who pays IRA taxes?

Who Pays the Taxes on Your IRA?

IRA Legacy Planning


Let’s look at IRA Legacy Planning. IRAs are tax timebombs, and someone will pay the taxes. Who? You, Your Spouse, or Your Kids?

Do you and your spouse want to pay the taxes or leave them for the kids to pay? What about if one of you dies prematurely? Should you optimize your IRA for life as a widow?

What about if your goal is to leave money to charity?

IRA Legacy Planning is important once you have determined you have enough to retire safely. After all, paying more than you have to in taxes is no fun, so why not optimize your IRA?


IRA Legacy Planning and Goals

What are some common goals for the IRA?

Optimization includes considering leaving money to your children and/or charity if there is enough to go around. Qualified Disclaimer Estate Planning is important (and easy!) to consider first.

Let’s look at the goals of your IRA when we consider IRA Legacy Planning.


Charitable Intent and IRA Legacy Planning

Planning becomes fun and easy if you have charity as your legacy goal! Spend what you want and leave the rest to charity.

Or, with some IRA Legacy Planning, pay less in taxes during your lifetime to leave more to charity.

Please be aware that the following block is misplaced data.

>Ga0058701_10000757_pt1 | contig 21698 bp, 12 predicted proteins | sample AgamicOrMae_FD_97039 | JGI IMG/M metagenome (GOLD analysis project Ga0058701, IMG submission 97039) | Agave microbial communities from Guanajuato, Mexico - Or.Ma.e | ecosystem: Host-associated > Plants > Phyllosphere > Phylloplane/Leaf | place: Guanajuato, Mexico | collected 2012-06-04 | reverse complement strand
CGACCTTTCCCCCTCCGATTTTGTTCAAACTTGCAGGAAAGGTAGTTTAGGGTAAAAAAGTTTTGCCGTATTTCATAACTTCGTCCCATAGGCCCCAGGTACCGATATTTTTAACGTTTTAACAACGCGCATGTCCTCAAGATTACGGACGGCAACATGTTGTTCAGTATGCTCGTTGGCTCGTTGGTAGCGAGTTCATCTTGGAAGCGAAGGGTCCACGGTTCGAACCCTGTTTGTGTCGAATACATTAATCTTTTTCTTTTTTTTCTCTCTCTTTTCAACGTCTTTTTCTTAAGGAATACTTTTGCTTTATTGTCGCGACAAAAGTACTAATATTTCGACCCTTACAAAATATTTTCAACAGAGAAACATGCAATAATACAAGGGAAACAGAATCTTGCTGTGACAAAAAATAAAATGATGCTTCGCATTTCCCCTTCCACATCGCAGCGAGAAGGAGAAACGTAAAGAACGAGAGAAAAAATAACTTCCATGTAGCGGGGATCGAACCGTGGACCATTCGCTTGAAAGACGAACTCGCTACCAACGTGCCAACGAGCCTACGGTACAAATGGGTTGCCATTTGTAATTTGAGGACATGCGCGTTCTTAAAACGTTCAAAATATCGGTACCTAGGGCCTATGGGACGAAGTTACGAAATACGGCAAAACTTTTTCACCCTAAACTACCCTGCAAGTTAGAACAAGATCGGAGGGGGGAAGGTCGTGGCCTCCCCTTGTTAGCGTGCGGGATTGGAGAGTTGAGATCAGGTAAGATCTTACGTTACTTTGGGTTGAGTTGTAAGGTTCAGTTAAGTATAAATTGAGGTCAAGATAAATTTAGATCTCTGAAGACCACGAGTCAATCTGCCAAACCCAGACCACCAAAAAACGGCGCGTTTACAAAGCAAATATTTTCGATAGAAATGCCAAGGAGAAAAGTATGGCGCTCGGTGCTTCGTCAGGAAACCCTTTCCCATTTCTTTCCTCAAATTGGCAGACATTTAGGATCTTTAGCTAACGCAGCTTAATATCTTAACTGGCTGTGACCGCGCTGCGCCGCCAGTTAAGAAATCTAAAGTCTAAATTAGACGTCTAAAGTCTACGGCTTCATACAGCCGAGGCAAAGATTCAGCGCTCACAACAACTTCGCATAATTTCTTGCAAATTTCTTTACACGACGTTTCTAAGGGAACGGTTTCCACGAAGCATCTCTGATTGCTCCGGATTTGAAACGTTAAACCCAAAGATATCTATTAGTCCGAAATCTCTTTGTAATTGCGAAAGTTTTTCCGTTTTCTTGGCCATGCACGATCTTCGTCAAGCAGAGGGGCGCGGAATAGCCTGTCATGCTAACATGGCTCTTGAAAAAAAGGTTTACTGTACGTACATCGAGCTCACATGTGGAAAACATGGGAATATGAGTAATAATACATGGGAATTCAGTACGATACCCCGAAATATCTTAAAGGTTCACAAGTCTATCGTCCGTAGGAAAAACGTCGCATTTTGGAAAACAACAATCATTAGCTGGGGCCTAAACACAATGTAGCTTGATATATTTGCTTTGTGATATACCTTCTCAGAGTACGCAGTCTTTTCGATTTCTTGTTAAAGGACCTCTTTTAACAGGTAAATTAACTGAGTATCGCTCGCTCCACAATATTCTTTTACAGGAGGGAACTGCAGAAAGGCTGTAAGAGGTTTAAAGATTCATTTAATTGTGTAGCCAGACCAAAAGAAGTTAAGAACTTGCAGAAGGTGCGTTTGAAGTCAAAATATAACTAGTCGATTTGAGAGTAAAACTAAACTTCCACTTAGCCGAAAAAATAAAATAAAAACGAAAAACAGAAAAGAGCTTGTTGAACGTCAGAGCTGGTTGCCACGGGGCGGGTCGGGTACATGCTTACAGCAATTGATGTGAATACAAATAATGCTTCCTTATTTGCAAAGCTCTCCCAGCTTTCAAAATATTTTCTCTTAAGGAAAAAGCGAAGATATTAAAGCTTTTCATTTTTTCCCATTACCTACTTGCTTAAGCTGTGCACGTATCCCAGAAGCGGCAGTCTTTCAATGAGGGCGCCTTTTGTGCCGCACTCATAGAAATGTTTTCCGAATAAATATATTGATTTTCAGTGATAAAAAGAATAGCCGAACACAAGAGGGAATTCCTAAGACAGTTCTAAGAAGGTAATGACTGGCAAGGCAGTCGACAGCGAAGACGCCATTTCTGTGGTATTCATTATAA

Once you have a future tax projection, see what your Required Minimum Distributions will be. Now, mitigate your RMDs and keep you in an optimal tax bracket during your lifetime via Tax Bracket Arbitrage.

Options are:

QCDs –

Instead of recognizing your RMDs as income, once you are 70 ½ (the SECURE Act didn’t change the age at which you can start QCDs), you can give your pre-tax money directly to a qualified charity. If you do, you don’t need to recognize this money as income. This can keep you in a lower tax bracket, and it has many positive downstream effects, like decreasing the taxation of social security, reducing IRMAA surcharges, keeping tax credits that would otherwise phase out, etc.


Partial Roth Conversions –

If you will have a much higher tax rate in the future but plan to earn some extra tax-free income later in life, consider partial Roth conversions. However, remember your “heir’s” income tax bracket is ZERO (charities don’t pay tax on pre-tax money!), so be careful not to overdo Roth conversions.


Charitable Remainder Trusts –

CRTs are an important tool! If you give your nest egg to a large institution, they retain estate lawyers who would happily help you set up a Gift Annuity or Charitable Remainder Trust. These can be effective ways to generate (taxable) income during your life while getting a present-day tax deduction based on your future expected gift.


Basis in Brokerage Account –

Remember that charities also don’t pay capital gains taxes, so gift them equities with high basis (significant embedded capital gains) while living or in your Will.

Giving your nest egg to charity is fun but hard work if you want to optimize it. So, let’s move on to a more difficult discussion: nest egg optimization for a couple or a single spouse.


IRA Legacy Planning for Couples

Who is going to pay the taxes? A couple or a widow? There can be massive tax implications.